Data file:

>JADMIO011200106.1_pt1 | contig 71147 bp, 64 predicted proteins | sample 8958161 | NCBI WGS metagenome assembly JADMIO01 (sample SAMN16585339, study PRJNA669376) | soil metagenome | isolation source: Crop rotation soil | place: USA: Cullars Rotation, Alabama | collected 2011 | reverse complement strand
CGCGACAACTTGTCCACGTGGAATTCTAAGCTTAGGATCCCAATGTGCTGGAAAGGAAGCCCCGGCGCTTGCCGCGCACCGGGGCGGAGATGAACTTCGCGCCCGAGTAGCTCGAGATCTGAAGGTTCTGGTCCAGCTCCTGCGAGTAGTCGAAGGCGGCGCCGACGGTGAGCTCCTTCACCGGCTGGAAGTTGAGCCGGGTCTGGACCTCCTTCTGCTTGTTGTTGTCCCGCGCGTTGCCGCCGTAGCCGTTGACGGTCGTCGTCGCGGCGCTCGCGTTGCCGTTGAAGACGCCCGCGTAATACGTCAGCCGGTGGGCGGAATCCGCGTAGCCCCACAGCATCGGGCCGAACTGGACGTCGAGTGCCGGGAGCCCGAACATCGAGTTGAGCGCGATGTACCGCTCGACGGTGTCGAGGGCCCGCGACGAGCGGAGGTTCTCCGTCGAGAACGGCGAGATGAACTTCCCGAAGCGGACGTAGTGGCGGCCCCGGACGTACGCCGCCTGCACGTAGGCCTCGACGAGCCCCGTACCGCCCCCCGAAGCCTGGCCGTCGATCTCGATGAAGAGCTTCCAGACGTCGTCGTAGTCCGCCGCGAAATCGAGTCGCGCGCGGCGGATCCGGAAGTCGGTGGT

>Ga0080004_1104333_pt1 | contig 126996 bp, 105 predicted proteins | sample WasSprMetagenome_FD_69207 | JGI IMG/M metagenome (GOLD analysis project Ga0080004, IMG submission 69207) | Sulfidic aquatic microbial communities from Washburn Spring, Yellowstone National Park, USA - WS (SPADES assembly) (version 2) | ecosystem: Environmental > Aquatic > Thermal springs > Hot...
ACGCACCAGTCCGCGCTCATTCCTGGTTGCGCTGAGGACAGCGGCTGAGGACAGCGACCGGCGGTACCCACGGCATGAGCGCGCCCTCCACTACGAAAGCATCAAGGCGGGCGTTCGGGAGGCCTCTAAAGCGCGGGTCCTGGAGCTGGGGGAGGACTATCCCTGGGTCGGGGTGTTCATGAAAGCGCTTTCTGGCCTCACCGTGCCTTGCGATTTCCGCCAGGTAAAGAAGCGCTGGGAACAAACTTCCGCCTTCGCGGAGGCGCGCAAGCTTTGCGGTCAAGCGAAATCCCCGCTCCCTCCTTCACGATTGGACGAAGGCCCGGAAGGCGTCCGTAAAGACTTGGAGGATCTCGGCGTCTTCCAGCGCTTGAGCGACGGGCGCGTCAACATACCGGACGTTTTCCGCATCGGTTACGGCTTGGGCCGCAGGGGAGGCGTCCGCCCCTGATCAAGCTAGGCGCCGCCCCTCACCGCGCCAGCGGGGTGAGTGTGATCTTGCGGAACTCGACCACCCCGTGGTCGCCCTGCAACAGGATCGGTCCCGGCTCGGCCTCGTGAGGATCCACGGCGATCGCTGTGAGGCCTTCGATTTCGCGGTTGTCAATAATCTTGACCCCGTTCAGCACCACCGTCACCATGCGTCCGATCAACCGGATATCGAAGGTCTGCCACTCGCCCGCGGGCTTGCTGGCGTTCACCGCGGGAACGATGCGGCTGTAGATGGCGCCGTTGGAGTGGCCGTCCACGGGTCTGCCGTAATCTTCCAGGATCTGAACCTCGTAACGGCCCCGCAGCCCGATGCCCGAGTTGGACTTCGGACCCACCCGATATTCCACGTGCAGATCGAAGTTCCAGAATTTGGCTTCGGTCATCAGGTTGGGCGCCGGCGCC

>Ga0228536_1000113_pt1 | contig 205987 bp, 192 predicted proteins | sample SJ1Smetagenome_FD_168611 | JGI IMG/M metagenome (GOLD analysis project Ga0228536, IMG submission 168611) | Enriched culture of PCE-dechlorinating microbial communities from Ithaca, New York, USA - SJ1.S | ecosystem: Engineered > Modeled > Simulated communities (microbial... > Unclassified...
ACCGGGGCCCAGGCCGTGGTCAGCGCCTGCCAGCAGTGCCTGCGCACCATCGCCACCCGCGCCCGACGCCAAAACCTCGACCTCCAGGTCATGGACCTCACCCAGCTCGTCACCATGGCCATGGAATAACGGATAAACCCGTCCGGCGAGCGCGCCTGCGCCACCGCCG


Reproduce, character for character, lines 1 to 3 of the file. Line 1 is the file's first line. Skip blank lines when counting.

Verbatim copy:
>JADMIO011200106.1_pt1 | contig 71147 bp, 64 predicted proteins | sample 8958161 | NCBI WGS metagenome assembly JADMIO01 (sample SAMN16585339, study PRJNA669376) | soil metagenome | isolation source: Crop rotation soil | place: USA: Cullars Rotation, Alabama | collected 2011 | reverse complement strand
CGCGACAACTTGTCCACGTGGAATTCTAAGCTTAGGATCCCAATGTGCTGGAAAGGAAGCCCCGGCGCTTGCCGCGCACCGGGGCGGAGATGAACTTCGCGCCCGAGTAGCTCGAGATCTGAAGGTTCTGGTCCAGCTCCTGCGAGTAGTCGAAGGCGGCGCCGACGGTGAGCTCCTTCACCGGCTGGAAGTTGAGCCGGGTCTGGACCTCCTTCTGCTTGTTGTTGTCCCGCGCGTTGCCGCCGTAGCCGTTGACGGTCGTCGTCGCGGCGCTCGCGTTGCCGTTGAAGACGCCCGCGTAATACGTCAGCCGGTGGGCGGAATCCGCGTAGCCCCACAGCATCGGGCCGAACTGGACGTCGAGTGCCGGGAGCCCGAACATCGAGTTGAGCGCGATGTACCGCTCGACGGTGTCGAGGGCCCGCGACGAGCGGAGGTTCTCCGTCGAGAACGGCGAGATGAACTTCCCGAAGCGGACGTAGTGGCGGCCCCGGACGTACGCCGCCTGCACGTAGGCCTCGACGAGCCCCGTACCGCCCCCCGAAGCCTGGCCGTCGATCTCGATGAAGAGCTTCCAGACGTCGTCGTAGTCCGCCGCGAAATCGAGTCGCGCGCGGCGGATCCGGAAGTCGGTGGT

>Ga0080004_1104333_pt1 | contig 126996 bp, 105 predicted proteins | sample WasSprMetagenome_FD_69207 | JGI IMG/M metagenome (GOLD analysis project Ga0080004, IMG submission 69207) | Sulfidic aquatic microbial communities from Washburn Spring, Yellowstone National Park, USA - WS (SPADES assembly) (version 2) | ecosystem: Environmental > Aquatic > Thermal springs > Hot...